By Anna Smith
Local Journalism Initiative Reporter
From June 21-23, the Canadian Animal Task Force, a registered charity, was in Suffield, Irvine and Walsh, humanely trapping local feral cats.
R.J. Bailot, the executive director and co-founder of the Canadian Animal Task Force, estimates that approximately 150 cats will be taken from Cypress County last week as part of what is often called a “Trap, Neuter, Release” program designed to reduce the number of feral felines in these hamlets over time.
“All of the adult cats that we’ve picked up, they’re going to get spayed or neutered, but get vaccinated and dewormed. They’ll get a form of permanent ID in the form of a tattoo, and then they’ll come back to the areas where the animals were trapped,” said Bailot.
Not all of the cats captured during this period will be released, however. Only adult cats will be returned to Cypress County after receiving the required veterinary care.
“The young kittens or some of the friendly cats that people have asked for us to re-home for them, they’ll get rehome so they’ll go to partner rescue organizations. And then once they’re ready for adoption, they’ll go up for adoption with the respective group,” said Bailot.
Public response to the removal of the feral cats has been largely positive in the affected communities, said Bailot.
“We’ve been fortunate that the response has been great because we were able to advertise in the community to let people know we’ve been here,” said Bailot. “We put out a survey, prior to coming out to Cypress county to let community members know that we would be into their Hamlet’s and which days we’d be there. So people have been, you know, very receptive and excited to take part in this. There’s people who are caring for the cats and they’ve all wanted to see the cats get the veterinary care that they require.”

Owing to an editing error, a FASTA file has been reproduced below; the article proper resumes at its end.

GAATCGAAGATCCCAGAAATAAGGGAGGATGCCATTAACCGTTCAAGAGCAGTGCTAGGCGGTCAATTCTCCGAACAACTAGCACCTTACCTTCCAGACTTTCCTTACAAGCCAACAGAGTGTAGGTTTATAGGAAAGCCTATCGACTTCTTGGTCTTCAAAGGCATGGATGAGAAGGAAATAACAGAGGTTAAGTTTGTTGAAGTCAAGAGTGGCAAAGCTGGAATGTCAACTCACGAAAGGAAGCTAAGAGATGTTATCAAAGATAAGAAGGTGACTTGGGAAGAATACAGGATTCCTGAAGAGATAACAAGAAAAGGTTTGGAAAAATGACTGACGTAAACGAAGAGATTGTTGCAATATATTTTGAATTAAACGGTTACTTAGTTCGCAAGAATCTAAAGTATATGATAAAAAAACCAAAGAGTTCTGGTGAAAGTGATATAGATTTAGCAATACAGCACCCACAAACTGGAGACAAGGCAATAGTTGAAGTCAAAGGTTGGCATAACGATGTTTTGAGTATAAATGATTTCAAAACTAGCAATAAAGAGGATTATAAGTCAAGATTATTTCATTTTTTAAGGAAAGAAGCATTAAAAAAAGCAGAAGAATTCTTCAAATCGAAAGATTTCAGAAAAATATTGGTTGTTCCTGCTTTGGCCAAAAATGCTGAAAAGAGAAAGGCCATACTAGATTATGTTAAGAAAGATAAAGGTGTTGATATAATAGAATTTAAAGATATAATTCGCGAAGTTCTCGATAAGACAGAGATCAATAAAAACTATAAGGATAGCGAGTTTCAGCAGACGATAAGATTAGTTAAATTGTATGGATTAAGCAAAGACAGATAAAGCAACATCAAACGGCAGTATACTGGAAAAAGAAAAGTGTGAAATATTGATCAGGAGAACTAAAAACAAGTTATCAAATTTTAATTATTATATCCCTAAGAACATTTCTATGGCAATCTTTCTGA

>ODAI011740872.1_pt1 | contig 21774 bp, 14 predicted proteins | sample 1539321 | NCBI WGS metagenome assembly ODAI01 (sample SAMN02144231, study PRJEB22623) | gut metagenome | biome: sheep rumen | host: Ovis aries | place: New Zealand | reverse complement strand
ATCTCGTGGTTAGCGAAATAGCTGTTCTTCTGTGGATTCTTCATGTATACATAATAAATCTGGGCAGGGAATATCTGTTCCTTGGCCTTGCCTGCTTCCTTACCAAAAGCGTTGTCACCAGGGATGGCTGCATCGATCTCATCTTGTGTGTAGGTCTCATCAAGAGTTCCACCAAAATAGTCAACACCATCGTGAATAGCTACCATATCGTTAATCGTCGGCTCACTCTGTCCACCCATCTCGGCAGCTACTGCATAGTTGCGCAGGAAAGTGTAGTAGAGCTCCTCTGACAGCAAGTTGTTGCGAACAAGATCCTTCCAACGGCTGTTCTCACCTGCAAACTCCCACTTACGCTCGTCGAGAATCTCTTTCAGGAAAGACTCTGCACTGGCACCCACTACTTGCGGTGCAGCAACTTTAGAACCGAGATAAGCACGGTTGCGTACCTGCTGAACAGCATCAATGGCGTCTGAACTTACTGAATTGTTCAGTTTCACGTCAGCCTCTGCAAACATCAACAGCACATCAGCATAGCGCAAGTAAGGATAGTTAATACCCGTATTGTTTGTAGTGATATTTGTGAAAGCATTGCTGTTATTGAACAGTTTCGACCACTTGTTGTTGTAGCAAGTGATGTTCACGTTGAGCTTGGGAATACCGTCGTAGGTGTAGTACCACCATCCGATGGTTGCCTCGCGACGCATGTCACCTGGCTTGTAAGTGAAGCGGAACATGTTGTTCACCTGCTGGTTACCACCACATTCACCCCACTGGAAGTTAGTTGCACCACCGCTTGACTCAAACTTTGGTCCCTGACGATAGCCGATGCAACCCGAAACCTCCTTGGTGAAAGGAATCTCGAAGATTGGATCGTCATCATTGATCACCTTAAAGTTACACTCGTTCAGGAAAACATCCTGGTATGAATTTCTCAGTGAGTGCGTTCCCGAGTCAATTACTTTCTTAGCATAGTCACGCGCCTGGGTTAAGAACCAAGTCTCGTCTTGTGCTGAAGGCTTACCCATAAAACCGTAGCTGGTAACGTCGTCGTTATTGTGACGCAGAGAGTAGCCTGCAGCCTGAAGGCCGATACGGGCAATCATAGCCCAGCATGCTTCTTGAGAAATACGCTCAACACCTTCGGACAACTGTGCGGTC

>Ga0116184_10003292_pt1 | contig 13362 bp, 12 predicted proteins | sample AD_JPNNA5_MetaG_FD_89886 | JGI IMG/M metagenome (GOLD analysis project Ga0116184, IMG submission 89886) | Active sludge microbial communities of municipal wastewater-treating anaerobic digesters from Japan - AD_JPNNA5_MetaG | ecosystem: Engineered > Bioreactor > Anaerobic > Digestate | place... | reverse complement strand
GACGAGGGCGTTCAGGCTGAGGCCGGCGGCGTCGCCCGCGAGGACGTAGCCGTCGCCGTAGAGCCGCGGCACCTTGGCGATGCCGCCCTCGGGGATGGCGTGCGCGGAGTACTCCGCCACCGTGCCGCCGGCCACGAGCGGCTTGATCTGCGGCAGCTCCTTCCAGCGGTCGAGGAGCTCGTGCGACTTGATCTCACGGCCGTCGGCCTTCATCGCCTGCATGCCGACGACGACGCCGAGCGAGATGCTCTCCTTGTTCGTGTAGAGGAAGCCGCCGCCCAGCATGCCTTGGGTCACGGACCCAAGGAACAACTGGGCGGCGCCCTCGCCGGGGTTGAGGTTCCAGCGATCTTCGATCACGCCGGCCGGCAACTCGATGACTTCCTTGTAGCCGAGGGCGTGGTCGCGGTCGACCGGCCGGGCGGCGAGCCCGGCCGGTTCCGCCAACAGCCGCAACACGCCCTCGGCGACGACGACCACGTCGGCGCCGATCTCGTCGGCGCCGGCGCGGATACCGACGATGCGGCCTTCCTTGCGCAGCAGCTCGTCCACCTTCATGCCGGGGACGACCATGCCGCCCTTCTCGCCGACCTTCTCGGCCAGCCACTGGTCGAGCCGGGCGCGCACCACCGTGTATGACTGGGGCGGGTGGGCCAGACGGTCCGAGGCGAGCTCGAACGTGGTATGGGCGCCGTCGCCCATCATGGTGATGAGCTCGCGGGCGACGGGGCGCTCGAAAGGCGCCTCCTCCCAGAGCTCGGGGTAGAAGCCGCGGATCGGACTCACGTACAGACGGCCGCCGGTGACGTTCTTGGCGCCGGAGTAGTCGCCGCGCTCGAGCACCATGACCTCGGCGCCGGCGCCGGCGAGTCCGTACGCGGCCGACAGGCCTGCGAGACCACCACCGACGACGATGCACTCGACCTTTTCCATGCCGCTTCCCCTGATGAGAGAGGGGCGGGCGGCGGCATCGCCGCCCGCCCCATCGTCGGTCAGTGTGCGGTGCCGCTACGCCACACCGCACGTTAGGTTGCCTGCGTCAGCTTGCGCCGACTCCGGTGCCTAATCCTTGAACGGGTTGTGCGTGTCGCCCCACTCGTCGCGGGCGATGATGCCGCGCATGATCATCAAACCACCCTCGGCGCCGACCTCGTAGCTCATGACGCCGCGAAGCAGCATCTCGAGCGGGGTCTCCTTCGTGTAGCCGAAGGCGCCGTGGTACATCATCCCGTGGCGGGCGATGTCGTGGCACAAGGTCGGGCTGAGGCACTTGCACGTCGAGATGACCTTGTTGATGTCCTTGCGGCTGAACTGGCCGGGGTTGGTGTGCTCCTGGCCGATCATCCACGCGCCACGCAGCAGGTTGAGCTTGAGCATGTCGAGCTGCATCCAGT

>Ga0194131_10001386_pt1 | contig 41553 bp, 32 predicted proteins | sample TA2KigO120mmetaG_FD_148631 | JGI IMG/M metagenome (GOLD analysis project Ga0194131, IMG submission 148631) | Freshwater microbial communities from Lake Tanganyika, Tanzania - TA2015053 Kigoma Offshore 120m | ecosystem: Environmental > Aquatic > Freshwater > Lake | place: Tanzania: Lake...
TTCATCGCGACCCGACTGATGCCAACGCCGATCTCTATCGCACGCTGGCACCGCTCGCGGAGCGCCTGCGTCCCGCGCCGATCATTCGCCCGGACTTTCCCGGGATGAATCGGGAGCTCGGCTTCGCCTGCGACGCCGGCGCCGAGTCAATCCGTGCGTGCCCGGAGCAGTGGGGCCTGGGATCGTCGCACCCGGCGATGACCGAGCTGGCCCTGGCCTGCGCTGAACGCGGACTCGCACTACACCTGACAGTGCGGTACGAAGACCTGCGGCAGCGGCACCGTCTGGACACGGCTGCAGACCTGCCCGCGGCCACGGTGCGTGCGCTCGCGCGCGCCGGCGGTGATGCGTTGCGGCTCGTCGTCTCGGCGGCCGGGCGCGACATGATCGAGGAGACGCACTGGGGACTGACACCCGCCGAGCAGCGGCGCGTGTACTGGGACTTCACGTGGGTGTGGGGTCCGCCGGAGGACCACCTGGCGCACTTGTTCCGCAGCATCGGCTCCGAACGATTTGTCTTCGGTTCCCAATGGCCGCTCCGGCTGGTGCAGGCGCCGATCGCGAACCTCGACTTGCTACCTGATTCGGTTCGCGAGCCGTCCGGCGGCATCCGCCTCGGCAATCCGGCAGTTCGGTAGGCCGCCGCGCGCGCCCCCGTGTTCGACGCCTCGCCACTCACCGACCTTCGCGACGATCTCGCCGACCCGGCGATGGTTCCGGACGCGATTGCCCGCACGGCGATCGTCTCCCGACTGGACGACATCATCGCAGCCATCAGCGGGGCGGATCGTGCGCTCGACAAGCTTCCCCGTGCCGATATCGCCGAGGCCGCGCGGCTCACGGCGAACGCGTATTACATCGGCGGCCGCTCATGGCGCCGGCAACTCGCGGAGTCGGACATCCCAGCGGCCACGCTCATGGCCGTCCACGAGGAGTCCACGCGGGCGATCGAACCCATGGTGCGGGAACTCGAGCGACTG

The Canadian Animal Task Force has been a registered charity since 2005, and operates primarily by volunteer work, with only three full time staff members and a single part time employee, said Bailot. They are a grassroots organization that relies on public support to continue their operation all across Southern Alberta.
The task force was born out of a great need, said Bailot, who had noticed that local shelters around him were always at capacity and often struggling to care for all of the cats in their care, while the feral cat populations were not actually decreasing.
“It’s important that cats come back into the community because by removing all the cats, it never works. New cats just move in, and then they continue to reproduce. So by having a stable population of cats that have been spayed or neutered, it allows the community to still be happy, they don’t see any mice. They still have a handful of cats that they could care for, but it’s not hundreds of cats. It’s not unmanageable,” said Bailot.
The adult feral cats will be returned to the communities they originated from later this week, with care to ensure they are returned to the same community they were trapped in.
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